Quote Originally Posted by Ed Massart View Post
    Regardless of the amount of air intake, the firewall is breached.
    Quote Originally Posted by H.G. Watson, Sr. View Post
    I believe you both meant to say "separation" not "firewall".

    Thank you, H. G., that is something I am consistently pointing out and reminding everyone here - the wall between the garage and the house is a "separation" wall and not a fire wall, thus completely different ... and less stringent ... requirements apply.

    Jerry Peck, Construction / Litigation Consultant
    Construction Litigation Consultants, LLC ( www.ConstructionLitigationConsultants.com )
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  9. #9
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    Default Re: combustion air pipe

    Yes it is a separation wall, not a firewall. The dryer does have a dedicated 4" pipe run to the exterior. However the pipe run is about 39' with multiple elbows. This of course exceeds the IRC 25' rule.
    There is no window in the bathroom. No louvers on the bifold door to the closet, no louvers in the door or wall to the rest of the house.
    I put the negative pressure issue and other other items mentioned by others in the report. Did a follow-up call with the client yesterday, client doesn't have any questions.
    I spoke with the Muni vent inspector who at first didn't have any issue with the install until I brought up the potential problems. Then he did the back peddle dance and thought it should be changed. I just called to verify what Code they were under.

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  10. #10
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    Default Re: combustion air pipe

    Markus,
    Heck with the municipal/city inspector. You need to go by what Nicor, People's Energy, or North Shore Gas will require. They're the ones who lock off the meter if it's not right regardless of what ANYONE else says. When it comes to gas appliances the gas companies are God.

    Eric Barker, ACI
    Lake Barrington, IL

  11. #11
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    Default Re: combustion air pipe

    Quote Originally Posted by Markus Keller View Post
    However the pipe run is about 39' with multiple elbows. This of course exceeds the IRC 25' rule.
    To me, they should go ahead and take that rule out, or give it some teeth - they took all the teeth out of that rule by the exception without making the exception fully controlling.

    (I have added the missing part in bold and underlined text)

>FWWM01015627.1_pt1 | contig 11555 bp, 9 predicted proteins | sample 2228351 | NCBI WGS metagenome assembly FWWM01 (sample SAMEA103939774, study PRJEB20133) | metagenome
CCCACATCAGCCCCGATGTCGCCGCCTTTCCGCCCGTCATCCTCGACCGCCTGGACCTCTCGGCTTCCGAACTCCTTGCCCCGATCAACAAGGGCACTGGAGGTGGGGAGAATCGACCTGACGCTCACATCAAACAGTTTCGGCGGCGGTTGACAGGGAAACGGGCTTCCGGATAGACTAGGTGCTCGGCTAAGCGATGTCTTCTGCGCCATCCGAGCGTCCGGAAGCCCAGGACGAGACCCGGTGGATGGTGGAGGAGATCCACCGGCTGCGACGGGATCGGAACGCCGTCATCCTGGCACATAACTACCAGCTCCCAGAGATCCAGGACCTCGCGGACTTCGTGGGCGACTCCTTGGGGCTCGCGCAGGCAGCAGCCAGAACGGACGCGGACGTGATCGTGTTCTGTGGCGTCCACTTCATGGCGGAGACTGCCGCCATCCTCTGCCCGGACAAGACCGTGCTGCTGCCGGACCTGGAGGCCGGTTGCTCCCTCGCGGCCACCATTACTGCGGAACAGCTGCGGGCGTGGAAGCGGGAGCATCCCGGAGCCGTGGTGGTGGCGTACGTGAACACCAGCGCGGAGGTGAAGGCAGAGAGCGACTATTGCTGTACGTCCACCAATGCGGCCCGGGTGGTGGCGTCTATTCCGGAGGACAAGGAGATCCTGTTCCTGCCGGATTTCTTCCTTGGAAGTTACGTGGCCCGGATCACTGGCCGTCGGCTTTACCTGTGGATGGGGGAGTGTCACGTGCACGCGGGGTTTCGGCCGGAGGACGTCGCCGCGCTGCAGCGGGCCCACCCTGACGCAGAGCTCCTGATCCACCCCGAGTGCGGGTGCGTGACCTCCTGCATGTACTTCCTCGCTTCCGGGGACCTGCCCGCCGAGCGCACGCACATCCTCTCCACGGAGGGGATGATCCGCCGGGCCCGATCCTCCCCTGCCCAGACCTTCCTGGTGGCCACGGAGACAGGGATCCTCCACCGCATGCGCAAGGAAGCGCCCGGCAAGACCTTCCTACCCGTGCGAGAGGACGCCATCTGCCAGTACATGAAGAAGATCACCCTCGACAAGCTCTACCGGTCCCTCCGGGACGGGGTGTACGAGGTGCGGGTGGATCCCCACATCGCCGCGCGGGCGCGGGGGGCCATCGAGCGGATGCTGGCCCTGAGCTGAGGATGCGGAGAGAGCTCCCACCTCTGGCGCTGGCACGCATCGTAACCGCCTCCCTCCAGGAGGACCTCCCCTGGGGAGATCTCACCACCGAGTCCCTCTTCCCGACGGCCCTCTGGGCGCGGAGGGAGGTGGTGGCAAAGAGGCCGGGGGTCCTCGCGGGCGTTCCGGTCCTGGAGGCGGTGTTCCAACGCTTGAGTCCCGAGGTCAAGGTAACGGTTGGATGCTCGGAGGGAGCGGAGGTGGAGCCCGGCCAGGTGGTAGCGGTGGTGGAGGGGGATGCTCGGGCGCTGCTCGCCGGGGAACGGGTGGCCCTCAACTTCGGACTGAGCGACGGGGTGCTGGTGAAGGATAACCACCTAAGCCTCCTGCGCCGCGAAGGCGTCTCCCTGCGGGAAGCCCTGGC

- M1502.6 Duct length.The maximum length of a clothes dryer exhaust duct shall not exceed 25 feet (7620 mm) from the dryer location to the wall or roof termination. The maximum length of the duct shall be reduced 2.5 feet (762 mm) for each 45-degree (0.8 rad) bend and 5 feet (1524 mm) for each 90-degree (1.6 rad) bend. The maximum length of the exhaust duct does not include the transition duct.
    - - Exceptions:
    - - - 1. Where the make and model of the clothes dryer to be installed is known and the manufacturer’s installation instructions for the dryer are provided to the building official, the maximum length of the exhaust duct, including any transition duct, shall be permitted to be in accordance with the dryer manufacturer’s installation instructions, and where the effective length of the exhaust duct is permanently posted in text and numerals 3 inches high embossed or cast into or onto metal plates measuring 24 inches by 24 inches and permanently affixed with tamper resistant fasteners directly above the exhaust duct connection location, and, at a height and location as will allow the plate to be visible after the installation of the clothes dryer at the location of the clothes dryer.
    - - - 2. Where large-radius 45-degree (0.8 rad) and 90-degree (1.6 rad) bends are installed, determination of the equivalent length of clothes dryer exhaust duct for each bend by engineering calculation in accordance with the ASHRAE Fundamentals Handbook shall be permitted.



    Then the manufacturers should come out with a special exhaust duct fitting for exhaust ducts longer than 25 feet, with special alignment notches set at 25 feet to 35 feet, 35 feet to 50 feet, longer than 50 feet, and which only clothes dryers which are rated for those can be connected to those special fittings.


    Jerry Peck, Construction / Litigation Consultant
    Construction Litigation Consultants, LLC ( www.ConstructionLitigationConsultants.com )
    www.AskCodeMan.com